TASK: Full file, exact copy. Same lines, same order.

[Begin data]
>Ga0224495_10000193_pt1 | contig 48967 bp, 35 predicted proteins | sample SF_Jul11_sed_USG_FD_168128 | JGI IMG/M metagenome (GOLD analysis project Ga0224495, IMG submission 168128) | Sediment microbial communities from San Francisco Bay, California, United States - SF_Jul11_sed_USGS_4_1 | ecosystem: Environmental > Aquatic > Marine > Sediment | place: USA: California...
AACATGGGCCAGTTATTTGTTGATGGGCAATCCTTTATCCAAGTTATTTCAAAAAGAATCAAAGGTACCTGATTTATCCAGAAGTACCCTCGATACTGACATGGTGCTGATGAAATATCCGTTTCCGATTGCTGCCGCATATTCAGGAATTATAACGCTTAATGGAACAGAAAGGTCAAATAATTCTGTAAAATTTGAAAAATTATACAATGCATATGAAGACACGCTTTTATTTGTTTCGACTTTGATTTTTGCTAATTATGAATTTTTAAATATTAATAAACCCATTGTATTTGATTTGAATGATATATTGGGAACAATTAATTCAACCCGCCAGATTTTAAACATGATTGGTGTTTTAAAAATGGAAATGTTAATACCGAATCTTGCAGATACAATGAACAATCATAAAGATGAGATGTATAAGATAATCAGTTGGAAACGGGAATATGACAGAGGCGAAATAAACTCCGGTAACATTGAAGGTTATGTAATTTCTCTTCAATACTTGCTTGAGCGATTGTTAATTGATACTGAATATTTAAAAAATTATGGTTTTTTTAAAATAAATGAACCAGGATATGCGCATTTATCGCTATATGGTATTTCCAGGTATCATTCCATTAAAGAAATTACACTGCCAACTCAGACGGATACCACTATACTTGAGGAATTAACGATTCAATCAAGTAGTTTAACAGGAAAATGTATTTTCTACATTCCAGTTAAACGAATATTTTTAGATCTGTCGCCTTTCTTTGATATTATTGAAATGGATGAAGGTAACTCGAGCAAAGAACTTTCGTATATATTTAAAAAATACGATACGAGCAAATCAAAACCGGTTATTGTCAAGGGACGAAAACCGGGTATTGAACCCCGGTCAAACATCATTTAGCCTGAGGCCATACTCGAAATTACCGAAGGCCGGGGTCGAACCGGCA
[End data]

>Ga0224495_10000193_pt1 | contig 48967 bp, 35 predicted proteins | sample SF_Jul11_sed_USG_FD_168128 | JGI IMG/M metagenome (GOLD analysis project Ga0224495, IMG submission 168128) | Sediment microbial communities from San Francisco Bay, California, United States - SF_Jul11_sed_USGS_4_1 | ecosystem: Environmental > Aquatic > Marine > Sediment | place: USA: California...
AACATGGGCCAGTTATTTGTTGATGGGCAATCCTTTATCCAAGTTATTTCAAAAAGAATCAAAGGTACCTGATTTATCCAGAAGTACCCTCGATACTGACATGGTGCTGATGAAATATCCGTTTCCGATTGCTGCCGCATATTCAGGAATTATAACGCTTAATGGAACAGAAAGGTCAAATAATTCTGTAAAATTTGAAAAATTATACAATGCATATGAAGACACGCTTTTATTTGTTTCGACTTTGATTTTTGCTAATTATGAATTTTTAAATATTAATAAACCCATTGTATTTGATTTGAATGATATATTGGGAACAATTAATTCAACCCGCCAGATTTTAAACATGATTGGTGTTTTAAAAATGGAAATGTTAATACCGAATCTTGCAGATACAATGAACAATCATAAAGATGAGATGTATAAGATAATCAGTTGGAAACGGGAATATGACAGAGGCGAAATAAACTCCGGTAACATTGAAGGTTATGTAATTTCTCTTCAATACTTGCTTGAGCGATTGTTAATTGATACTGAATATTTAAAAAATTATGGTTTTTTTAAAATAAATGAACCAGGATATGCGCATTTATCGCTATATGGTATTTCCAGGTATCATTCCATTAAAGAAATTACACTGCCAACTCAGACGGATACCACTATACTTGAGGAATTAACGATTCAATCAAGTAGTTTAACAGGAAAATGTATTTTCTACATTCCAGTTAAACGAATATTTTTAGATCTGTCGCCTTTCTTTGATATTATTGAAATGGATGAAGGTAACTCGAGCAAAGAACTTTCGTATATATTTAAAAAATACGATACGAGCAAATCAAAACCGGTTATTGTCAAGGGACGAAAACCGGGTATTGAACCCCGGTCAAACATCATTTAGCCTGAGGCCATACTCGAAATTACCGAAGGCCGGGGTCGAACCGGCA